North Sydney Commercial Lawyers

Business Succession and Draft Taxation Ruling TR 2012/D1Print This Post

Business Succession and Draft Taxation Ruling TR 2012/D1

You and your wife are the sole beneficiaries of the Acme Discretionary Trust whose sole asset is farming land purchased in 1990 for $800K.. It’s now worth $2.5m. The farming business is owned by you and your wife and your only child, John. You and your wife want to retire and transfer the farming assets to John.

The intergenerational stamp duty exemption on the transfer of the farm will apply. But will the 15 year small business CGT exemption apply to make the land transfer CGT free? Based on the above draft taxation ruling, the answer is “No.” It would have been better to simply transfer control of the trust to John. This is because you and your wife are not dealing at arms length with John and the market value substitution rules therefore apply. According to the draft ruling, the trust will make a deemed capital gain of $1.7m which is classified as “notional income.” The ruling states that “notional income” is to be taxed in the trustee’s hands under s99A ITAA 1936, and ss115-222 ITAA 1997 denies either the general CGT discount or the Division 152 active asset discount.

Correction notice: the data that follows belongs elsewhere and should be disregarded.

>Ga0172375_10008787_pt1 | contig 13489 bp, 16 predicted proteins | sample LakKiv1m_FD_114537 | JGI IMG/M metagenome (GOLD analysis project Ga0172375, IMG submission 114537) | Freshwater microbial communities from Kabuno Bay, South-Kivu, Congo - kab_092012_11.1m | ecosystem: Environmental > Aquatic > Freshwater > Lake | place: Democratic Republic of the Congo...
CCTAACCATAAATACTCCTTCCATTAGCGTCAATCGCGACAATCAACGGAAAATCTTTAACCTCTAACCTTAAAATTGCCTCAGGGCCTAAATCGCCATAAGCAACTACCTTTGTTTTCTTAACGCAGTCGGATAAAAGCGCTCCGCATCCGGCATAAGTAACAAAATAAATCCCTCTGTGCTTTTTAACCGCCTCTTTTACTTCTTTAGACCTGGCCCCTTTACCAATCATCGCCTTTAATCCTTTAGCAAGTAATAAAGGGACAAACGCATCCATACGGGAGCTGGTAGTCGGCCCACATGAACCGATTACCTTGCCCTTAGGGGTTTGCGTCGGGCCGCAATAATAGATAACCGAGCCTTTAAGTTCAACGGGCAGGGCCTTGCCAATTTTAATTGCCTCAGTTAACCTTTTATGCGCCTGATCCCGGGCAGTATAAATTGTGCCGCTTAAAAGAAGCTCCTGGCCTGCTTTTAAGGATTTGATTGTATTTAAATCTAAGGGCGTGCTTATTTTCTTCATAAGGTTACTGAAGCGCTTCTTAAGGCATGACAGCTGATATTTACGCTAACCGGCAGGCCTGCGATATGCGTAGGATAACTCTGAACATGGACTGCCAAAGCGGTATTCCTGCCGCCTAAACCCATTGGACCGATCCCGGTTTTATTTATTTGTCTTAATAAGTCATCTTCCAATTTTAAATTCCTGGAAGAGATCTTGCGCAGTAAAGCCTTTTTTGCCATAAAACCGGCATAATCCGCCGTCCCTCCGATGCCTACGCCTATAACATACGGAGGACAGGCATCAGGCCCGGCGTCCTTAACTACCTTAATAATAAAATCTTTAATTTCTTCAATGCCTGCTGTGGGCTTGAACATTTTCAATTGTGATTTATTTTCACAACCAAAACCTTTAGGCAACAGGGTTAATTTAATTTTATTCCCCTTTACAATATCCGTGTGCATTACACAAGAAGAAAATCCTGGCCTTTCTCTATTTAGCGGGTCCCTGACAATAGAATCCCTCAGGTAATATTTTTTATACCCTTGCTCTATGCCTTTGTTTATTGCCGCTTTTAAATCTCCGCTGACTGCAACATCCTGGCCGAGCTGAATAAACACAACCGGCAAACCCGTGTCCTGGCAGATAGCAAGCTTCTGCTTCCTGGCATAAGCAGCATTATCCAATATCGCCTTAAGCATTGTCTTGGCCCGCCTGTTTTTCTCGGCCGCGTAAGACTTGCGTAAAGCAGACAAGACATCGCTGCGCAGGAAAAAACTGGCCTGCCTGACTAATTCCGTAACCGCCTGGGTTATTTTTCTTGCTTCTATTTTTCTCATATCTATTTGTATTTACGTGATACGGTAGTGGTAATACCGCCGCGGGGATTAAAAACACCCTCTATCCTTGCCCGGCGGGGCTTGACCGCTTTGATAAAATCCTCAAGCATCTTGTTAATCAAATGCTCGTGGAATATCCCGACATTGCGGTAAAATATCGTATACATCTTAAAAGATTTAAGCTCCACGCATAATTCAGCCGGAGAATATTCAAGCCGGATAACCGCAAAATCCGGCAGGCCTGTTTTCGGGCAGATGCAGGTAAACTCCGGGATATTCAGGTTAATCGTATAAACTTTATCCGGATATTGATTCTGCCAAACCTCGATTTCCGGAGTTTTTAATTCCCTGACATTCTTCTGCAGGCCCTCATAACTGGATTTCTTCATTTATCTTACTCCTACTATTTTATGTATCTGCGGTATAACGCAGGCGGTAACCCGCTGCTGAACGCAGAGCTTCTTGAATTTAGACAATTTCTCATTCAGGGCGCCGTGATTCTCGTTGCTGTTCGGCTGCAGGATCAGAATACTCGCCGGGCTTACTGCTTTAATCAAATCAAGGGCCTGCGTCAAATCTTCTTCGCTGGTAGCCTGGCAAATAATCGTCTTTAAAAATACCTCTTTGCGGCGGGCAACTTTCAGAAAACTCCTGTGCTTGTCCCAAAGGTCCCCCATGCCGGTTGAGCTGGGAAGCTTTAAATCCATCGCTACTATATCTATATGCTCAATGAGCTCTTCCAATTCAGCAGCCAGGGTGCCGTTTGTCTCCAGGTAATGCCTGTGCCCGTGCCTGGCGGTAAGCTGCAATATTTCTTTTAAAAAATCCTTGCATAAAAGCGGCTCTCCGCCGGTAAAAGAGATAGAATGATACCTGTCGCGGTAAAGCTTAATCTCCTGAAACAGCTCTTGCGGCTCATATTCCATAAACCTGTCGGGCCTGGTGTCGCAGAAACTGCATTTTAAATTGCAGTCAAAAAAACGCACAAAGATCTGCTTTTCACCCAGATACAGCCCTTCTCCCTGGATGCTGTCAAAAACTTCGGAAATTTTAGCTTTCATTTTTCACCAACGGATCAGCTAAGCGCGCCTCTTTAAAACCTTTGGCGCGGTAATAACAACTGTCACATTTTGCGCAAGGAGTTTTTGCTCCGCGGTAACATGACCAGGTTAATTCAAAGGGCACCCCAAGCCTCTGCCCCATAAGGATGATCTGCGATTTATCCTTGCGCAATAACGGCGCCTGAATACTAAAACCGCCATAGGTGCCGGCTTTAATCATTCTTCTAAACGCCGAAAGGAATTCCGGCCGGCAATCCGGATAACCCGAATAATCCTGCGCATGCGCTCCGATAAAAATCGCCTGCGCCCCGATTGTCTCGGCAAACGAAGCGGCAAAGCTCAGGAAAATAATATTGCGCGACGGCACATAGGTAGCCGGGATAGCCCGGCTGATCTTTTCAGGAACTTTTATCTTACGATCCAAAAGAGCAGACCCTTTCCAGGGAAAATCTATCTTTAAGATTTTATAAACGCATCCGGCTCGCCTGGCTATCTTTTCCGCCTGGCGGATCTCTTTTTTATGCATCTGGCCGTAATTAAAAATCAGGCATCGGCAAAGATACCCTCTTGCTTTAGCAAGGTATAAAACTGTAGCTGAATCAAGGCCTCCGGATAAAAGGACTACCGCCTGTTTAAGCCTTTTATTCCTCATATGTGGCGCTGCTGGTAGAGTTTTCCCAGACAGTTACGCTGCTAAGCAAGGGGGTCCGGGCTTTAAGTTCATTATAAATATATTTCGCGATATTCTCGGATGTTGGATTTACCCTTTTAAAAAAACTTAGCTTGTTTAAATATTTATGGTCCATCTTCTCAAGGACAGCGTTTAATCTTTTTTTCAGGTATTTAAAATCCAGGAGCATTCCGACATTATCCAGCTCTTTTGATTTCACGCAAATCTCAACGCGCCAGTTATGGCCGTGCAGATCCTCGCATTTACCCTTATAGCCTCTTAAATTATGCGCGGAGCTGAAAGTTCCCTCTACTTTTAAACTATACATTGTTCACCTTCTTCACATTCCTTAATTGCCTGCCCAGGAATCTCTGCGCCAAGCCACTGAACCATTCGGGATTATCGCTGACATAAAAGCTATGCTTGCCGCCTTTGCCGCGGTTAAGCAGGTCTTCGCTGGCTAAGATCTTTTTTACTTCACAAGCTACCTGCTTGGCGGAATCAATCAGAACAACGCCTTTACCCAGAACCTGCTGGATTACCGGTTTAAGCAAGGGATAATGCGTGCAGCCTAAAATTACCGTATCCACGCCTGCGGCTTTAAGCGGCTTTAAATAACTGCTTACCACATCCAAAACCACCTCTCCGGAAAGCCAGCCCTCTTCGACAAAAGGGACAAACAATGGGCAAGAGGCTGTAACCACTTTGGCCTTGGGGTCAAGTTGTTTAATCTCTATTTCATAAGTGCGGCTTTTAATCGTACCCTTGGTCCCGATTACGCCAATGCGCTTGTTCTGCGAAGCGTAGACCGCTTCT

Business succession can be very tricky when business assets are owned by a trust.